Is KAUST radical? Women with hijab, women without hijab, men with thobe and shimal and men in jeans and a shirt keeping their culture and religion while learning and researching together at KAUST.
It is easy to slander and to destroy, but building and creating something new takes time, patience, and commitment. God is the great creator, Satan is the great destroyer.
For weeks, KAUST has been criticized for its mixed men and women classes. KAUST’s detractors are mostly anonymous and are using internet tools like YouTube, Facebook, and e-mail to spread images, half-truths, and lies about social life at KAUST. Whether their reasons are political, religious, or personal jealousy, this small minority is trying though any means necessary to illigitimize KAUST. Their attacks are very misleading.
KAUST-ians have come from every continent on the globe and many of us have left family, friends, and other careers to come to KAUST. We have only been guests in the Land of the Two Holy Mosques for three months, and now we are surprised, confused, and a little hurt because of the hostile messages of a few extreme voices. Is this how Islam treats foreigners? Is this how we should view Saudi Arabian hospitality? The voices of an angry minority are given too much credit right now.
When I traveled to Jeddah to buy food on Wednesday, I was asked by a stranger if there were bars at KAUST. KAUST has no bars! The king would never allow something like that at his university!
Our detractors, who are spreading lies, do not understand why we have come to Saudi Arabia. Social change is not KAUST's mission - our primary mission is to promote learning and research in the region for the benefit of the world.
God is the great creator, and science is a profession ordained by God. We, the KAUST-ians have come to KAUST from many countries to learn so that we can create new knowledge and improve on existing technologies. Improving desalination could satisfy the thirsty. Growing food in the desert could feed the hungry. Solar power could provide light in dark places. Red Sea research can lead to new medicines to heal the sick. Engineering research could help us make better use of the resources God has blessed us with. These are only a few of the reasons we have traveled to Saudi Arabia.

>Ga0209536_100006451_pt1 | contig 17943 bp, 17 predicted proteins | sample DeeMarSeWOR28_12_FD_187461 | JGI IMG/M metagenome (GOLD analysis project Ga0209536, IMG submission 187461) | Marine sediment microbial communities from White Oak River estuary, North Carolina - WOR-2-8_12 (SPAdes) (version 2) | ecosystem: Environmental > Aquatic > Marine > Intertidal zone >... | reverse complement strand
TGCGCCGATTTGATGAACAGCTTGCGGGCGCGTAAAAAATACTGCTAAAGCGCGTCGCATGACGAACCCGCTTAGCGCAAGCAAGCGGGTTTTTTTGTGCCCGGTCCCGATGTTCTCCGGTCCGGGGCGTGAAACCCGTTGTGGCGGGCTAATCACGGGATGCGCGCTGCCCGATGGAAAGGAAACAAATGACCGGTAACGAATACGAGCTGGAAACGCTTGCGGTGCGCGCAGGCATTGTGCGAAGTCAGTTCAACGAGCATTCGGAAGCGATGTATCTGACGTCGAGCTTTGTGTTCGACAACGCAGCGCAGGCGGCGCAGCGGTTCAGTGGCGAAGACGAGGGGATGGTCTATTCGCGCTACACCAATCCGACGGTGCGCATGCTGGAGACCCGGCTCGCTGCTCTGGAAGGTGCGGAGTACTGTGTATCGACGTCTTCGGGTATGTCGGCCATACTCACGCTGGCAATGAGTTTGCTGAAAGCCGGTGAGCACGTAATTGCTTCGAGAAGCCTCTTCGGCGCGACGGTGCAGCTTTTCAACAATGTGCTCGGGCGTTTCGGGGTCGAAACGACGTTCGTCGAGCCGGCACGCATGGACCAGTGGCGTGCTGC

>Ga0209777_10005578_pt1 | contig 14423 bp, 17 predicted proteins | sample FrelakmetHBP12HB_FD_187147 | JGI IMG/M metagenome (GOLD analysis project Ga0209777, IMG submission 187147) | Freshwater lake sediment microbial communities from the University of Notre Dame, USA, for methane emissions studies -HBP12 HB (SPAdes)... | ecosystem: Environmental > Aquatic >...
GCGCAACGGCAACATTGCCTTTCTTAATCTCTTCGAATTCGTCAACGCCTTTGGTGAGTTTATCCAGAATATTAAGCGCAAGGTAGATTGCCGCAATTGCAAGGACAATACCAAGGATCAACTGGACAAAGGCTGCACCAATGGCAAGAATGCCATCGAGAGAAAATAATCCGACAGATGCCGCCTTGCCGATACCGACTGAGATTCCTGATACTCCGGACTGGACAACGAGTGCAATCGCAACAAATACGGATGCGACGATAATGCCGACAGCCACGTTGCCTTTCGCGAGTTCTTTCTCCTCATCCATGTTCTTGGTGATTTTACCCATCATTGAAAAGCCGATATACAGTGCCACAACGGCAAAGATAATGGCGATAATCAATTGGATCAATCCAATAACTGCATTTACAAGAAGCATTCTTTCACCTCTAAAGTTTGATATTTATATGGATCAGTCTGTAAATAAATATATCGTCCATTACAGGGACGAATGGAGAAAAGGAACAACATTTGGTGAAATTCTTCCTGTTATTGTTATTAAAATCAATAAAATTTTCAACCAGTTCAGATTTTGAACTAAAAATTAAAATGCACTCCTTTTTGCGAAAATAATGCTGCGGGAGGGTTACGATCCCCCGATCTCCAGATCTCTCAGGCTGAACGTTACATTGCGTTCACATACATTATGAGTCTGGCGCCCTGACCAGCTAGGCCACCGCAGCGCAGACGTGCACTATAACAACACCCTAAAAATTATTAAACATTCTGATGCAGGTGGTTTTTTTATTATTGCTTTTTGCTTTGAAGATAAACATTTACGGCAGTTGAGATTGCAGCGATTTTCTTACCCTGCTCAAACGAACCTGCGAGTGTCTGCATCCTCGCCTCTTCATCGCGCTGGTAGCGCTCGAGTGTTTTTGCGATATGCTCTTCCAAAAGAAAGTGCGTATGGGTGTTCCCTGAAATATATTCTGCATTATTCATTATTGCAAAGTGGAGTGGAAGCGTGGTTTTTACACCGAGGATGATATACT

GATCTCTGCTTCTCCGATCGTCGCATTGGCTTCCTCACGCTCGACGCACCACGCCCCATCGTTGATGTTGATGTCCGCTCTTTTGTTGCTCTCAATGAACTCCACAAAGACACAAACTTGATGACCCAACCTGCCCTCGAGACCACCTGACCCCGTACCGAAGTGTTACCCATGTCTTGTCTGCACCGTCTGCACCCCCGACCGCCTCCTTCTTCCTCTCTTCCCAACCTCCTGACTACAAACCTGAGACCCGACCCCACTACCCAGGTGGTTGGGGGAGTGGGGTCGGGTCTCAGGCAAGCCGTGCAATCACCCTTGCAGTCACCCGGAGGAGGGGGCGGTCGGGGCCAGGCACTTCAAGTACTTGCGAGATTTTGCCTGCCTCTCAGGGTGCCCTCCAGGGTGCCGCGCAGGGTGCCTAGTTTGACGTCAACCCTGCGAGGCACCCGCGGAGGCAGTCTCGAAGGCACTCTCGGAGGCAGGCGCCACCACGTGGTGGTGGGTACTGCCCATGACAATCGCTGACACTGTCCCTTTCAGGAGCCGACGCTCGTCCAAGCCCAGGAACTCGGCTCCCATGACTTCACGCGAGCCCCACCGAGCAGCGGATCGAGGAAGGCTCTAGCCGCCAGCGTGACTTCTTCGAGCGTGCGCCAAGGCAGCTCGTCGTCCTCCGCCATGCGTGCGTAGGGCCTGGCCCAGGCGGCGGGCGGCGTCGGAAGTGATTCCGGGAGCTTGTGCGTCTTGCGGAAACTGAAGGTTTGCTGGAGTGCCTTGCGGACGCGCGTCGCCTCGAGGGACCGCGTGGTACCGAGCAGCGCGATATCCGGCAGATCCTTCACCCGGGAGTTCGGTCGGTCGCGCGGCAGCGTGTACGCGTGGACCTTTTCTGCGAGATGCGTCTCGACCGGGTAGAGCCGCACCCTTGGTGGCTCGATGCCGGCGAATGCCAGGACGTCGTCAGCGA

I did not come for entertainment (does anyone come to KSA to be entertained?) – KAUST has no bars or dance clubs or even a working movie theatre; I spend most of my time in the library or the laboratory. I did not come for money – I could have had a larger stipend at graduate school in the USA. I came because of KAUST’s potential to promote scientific research and learning in the Middle East.
Right now it is the angry voices which scream the loudest. They are trying to paint KAUST as an immoral institution which is leading righteous Saudi Arabian adults astray, but I have faith that good will and reason of the majority will prevail over slander and deception. Once the citizens of Saudi Arabia have a chance to know us better, I think they cannot help but like us. The problem is: building relationships takes time, but relationships can be damaged by only a few words, or a few pictures.
After all of that talk about our detractors, I have a story about a friend. Abdullah confided in me some weeks ago that he used to hate Americans because of what he saw on TV, and what he heard in the news, but after coming to KAUST and meeting real Americans he has changed his opinion and wishes that others would too. Abdullah's story encourages me because there are some Americans who also think the same way about Saudis. This one of the reasons I believe I am at KAUST - to build bridges and clear up misunderstandings.
Saudi Arabia is a complicated place, but I am still glad to be here. We will do great research at KAUST, and I have faith that truth will prevail. Sometimes it just takes time.